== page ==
‘The Wonder’ follows and is the only song on the LP not composed by the group. The track is a pacifist anthem, delicately performed by the band and highlighted by guitarist Pete Kowalke’s vibrato lines.
The first side of the record concludes with the lacy sunshine groove of “Shoestrings” and the cool let down of “Lookin for You.” George Clark lays a warm island bass line down under the chugging acoustics of “Showstrings,” turning it into a sneaky hip swinger. Chuck Leavell’s playing is again a highlight, his talent unable to be contained and his piano additions essential. Duane Allman then makes a low key appearance offering just the right amount of understated guitar to the diffused and sparkling arrangement of “Looking for You.”
The second side of the album opens with the aptly titled ‘Seven Four Tune,’ which subscribes to that description appropriately. The song stumbles through swinging doors and opens the second half with a boozy waltz to get toes a tapping and glasses clinking.
Scott Boyer’s ‘Right on Friend’ keeps the mood light and moving with a tight hand in glove groove. This song quite possibly contains the most detectable Alllman’s influence to these ears, especially occurring during the guitar breaks. The track elicits a celebratory vibe and the groove of a simmering soul review.
Moving from one friend to multiple pals, ‘All My Friends’ follows, and is a heavy ballad making up the second song in a pair of Boyer penned tracks. The lacy arrangement features a stunning fiddle break followed by a Leavell recitation that ups the musical ante. ‘Innocence Song’ fades in covered in a gently finger picked crystalline veil. A clean sheet on the line, a breeze blows through the percussionless arrangement. The song does not reach two minutes, gone as quickly as it appeared but leaves a pure impression.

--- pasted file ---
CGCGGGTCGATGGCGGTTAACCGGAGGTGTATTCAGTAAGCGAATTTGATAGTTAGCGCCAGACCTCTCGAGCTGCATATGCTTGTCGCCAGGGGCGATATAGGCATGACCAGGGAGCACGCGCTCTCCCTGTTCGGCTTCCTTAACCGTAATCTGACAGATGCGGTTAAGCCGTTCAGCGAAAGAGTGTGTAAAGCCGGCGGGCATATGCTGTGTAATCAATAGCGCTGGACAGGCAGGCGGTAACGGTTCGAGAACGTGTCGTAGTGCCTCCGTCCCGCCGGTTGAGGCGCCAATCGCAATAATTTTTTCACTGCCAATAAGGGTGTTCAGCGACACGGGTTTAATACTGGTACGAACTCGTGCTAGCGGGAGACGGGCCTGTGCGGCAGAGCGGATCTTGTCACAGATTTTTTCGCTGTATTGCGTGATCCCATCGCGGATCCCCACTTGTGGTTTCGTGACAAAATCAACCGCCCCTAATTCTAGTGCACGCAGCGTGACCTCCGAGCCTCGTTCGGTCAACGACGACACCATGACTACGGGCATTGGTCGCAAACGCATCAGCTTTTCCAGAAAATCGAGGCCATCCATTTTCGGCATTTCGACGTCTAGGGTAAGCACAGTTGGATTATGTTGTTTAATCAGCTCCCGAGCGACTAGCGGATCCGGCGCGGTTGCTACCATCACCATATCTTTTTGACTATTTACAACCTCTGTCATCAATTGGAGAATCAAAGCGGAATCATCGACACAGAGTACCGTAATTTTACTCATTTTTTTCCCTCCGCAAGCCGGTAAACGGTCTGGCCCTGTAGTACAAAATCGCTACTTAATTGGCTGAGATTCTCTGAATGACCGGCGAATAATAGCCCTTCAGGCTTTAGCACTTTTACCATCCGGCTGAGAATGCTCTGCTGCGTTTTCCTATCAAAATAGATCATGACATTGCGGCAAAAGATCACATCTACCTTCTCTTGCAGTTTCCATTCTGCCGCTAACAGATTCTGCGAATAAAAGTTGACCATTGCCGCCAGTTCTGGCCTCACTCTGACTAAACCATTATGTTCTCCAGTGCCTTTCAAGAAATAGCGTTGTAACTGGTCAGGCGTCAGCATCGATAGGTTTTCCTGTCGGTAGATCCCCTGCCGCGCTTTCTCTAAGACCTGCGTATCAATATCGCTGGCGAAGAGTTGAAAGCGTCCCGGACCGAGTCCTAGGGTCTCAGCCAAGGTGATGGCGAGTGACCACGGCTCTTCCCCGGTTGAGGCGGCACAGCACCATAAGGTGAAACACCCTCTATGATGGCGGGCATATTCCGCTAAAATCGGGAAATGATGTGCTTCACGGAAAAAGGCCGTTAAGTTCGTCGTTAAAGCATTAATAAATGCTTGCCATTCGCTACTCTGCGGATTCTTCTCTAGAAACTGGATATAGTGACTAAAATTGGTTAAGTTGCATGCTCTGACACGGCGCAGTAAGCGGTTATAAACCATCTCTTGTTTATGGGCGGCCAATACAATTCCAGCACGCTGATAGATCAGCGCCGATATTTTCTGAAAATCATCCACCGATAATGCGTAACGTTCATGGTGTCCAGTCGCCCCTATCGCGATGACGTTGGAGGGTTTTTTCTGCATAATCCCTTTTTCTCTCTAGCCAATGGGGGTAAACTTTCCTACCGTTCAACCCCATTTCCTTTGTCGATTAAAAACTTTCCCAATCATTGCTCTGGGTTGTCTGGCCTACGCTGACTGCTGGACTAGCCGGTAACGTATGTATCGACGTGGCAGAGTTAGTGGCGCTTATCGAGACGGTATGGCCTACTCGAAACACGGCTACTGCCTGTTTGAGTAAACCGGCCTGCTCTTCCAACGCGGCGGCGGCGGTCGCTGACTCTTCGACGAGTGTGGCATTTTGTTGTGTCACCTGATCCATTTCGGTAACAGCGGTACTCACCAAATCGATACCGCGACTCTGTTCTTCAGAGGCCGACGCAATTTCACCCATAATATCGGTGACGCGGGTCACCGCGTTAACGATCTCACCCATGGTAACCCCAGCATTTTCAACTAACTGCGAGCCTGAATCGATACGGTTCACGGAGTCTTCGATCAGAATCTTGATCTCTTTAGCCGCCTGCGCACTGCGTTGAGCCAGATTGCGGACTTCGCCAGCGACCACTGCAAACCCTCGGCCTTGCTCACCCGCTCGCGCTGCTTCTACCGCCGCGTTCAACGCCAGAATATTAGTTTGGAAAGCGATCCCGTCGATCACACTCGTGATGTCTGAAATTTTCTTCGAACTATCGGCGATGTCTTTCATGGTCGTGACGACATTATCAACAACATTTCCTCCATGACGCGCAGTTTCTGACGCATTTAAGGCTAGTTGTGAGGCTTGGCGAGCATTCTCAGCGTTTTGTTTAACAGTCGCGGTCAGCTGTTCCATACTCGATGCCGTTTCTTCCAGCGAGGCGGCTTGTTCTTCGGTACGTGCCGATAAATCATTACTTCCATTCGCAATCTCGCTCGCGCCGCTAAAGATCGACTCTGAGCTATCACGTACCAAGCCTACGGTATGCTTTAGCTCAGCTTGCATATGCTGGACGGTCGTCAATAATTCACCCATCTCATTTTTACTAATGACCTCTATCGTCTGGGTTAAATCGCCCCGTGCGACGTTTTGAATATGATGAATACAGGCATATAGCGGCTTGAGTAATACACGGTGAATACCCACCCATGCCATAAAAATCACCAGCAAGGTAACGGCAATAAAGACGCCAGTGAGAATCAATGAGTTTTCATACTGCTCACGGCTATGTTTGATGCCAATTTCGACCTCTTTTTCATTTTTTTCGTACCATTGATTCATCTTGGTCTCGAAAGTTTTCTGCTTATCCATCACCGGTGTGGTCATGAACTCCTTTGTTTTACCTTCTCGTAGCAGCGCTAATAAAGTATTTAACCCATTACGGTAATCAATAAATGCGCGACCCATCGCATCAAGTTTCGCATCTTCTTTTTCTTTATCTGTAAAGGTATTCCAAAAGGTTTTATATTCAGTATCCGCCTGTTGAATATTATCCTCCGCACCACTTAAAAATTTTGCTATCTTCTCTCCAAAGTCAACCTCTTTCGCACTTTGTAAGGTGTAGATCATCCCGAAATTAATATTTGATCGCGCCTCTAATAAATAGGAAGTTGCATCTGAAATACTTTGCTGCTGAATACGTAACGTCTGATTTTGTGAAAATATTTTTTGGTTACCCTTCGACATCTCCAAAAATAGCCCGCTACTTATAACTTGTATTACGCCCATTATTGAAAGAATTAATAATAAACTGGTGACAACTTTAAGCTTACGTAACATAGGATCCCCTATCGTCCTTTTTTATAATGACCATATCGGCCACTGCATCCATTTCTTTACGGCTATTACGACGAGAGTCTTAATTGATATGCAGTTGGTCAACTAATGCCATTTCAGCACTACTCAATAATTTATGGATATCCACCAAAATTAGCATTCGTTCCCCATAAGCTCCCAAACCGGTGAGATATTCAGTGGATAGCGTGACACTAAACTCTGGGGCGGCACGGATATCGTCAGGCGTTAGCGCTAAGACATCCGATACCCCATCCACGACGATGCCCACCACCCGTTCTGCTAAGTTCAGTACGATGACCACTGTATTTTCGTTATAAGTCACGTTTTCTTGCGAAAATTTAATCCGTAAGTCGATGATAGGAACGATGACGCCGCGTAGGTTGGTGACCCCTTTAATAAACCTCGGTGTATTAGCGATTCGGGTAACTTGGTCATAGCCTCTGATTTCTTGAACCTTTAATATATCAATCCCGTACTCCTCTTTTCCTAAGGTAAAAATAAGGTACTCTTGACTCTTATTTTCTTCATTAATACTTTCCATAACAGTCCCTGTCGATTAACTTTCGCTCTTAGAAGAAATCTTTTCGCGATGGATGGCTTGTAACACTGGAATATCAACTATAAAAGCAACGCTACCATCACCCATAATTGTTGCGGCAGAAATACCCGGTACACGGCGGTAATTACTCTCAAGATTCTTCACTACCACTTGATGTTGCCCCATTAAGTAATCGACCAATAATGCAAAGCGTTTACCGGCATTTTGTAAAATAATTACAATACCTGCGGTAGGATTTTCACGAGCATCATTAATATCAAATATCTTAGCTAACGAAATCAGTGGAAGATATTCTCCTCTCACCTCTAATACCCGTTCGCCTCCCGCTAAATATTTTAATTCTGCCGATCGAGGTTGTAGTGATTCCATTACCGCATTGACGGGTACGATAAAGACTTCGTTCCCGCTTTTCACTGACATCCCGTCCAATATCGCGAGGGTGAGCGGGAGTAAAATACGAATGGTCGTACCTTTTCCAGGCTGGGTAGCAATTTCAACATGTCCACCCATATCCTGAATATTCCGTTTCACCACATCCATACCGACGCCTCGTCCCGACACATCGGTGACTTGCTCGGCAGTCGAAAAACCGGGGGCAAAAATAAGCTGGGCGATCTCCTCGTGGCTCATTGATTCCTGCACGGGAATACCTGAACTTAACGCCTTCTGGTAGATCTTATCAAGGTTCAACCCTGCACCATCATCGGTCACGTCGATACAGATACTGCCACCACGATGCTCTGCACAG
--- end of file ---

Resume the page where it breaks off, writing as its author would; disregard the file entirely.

The most popular song on the record with fans and contemporaries follows in the next to closing spot. Scott Boyer’s ‘Please Be With Me’ was not only chosen by Eric Clapton to cover on his 1974 album 461 Ocean Boulevard, the song also spotlights Duane Allman on profoundly stunning dobro guitar. One of rock music’s beautiful lost classics, the song begs for companionship in a simple and unadorned arrangement. The definition of ‘deep cut’ both versions of the song deserve your undivided attention. The original though, featured here, is indeed most poignant.
5’ll Getcha Ten could have closed with ‘Please Be with Me,’ but the band follows perfectly with ‘What I Want Is You’, a song that would not sound out of place on a Crosby Stills and Nash album. It’s fitting that the recording ends as it began, with an intimate acoustic sway colored by spiritual and detailed glimpses of life illustrated through pastoral compositional ideals.
Cowboy’s 5’ll Getcha Ten is a record your fingers deserve to fall on while flipping through your collection or the crates in for favorite shop. The record still sounds as relevant as the day of its creation. Fantastic songwriting and honest musicianship can never be passé as this fine collection of music by the band Cowboy illustrates.